• Pawns "save up" their double move if they don't use it immediately - I even thought this was a rule when I was 6
  • You get less points if your opponent resigns rather than being checkmated - This would actually speed up a lot of school competitions

Tuesday 27 June 2023

Time to ditch NAPLAN

 NAPLAN is a test the school kids in Australia have to do every 2nd year (odd numbered grades), and is supposed to measure whether schools are performing or not. In actuality the results are dependent upon the socio-economic level of the students, and are mainly used by parents and the media to 'rank' schools based on some imaginary scale. As you can guess, I really really, really hate NAPLAN. 

While abolishing all together is my preferred solution, I do offer an alternative. Replace NAPLAN with a nation wide interschool chess competition, divided into geographical zones. Results aren't necessarily based upon the scores in the tournament (although that is one factor), but instead on how many children from a school can follow basic tournament instructions and rules. Simple things like, remembering your own name, understanding that board 22 is after board 21, and my personal favourite, waiting for your opponent to turn up, instead of coming back to me and saying 'my opponent isn't there' while the opponent waits to tell you the same thing.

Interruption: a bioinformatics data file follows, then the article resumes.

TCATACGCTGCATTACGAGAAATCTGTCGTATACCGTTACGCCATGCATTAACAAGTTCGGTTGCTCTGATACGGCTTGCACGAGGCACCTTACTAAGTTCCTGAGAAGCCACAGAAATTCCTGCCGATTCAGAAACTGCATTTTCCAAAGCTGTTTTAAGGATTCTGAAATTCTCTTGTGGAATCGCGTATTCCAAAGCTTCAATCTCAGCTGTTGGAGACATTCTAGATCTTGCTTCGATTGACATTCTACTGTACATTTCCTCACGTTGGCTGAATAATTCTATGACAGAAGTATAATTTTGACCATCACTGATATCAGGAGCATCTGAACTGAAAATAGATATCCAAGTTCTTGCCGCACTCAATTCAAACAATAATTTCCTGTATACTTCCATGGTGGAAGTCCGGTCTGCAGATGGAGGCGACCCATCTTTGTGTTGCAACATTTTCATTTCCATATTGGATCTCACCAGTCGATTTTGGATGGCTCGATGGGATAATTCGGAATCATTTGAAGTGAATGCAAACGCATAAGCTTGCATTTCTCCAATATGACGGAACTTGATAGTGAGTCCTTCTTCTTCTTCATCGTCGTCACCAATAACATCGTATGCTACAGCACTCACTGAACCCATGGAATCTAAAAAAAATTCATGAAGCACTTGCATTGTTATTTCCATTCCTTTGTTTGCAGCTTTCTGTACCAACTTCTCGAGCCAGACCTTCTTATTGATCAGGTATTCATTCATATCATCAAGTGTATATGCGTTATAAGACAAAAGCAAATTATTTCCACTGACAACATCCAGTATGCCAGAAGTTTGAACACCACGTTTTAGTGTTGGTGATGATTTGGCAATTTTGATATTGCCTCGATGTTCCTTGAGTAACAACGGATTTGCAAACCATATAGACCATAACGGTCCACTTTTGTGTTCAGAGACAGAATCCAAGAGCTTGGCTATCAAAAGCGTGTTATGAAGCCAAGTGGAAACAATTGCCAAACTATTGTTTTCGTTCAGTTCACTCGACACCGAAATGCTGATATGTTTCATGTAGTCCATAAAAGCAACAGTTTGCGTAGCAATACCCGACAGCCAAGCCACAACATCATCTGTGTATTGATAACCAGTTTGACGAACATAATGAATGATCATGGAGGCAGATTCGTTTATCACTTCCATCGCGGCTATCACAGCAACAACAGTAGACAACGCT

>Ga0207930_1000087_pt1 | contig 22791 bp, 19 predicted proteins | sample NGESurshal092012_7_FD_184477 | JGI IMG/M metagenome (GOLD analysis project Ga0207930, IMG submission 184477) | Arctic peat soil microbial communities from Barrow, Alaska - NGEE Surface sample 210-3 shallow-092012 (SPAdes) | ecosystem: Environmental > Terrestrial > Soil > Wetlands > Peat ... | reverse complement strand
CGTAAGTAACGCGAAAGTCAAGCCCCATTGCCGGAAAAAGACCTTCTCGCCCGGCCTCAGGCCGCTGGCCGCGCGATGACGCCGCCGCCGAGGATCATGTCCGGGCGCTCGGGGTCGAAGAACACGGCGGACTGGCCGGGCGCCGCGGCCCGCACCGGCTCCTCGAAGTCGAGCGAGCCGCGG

I feel this is a much fairer way of determining if a school is giving value for money in the field of education.


Sunday 25 June 2023

Major League Chess

 The current big event running at the moment is the Global Chess League, from Dubai. It is a cross between tradition team events, and T20 Cricket leagues, with teams not so much representing countries or regions, but represent franchises. The new league has 8 teams and has attracted most of the worlds top players. On the plus side it is actually being played in person (rather than online), although the G/15m+5s time limit is geared towards instant gratification rather than slow contemplation.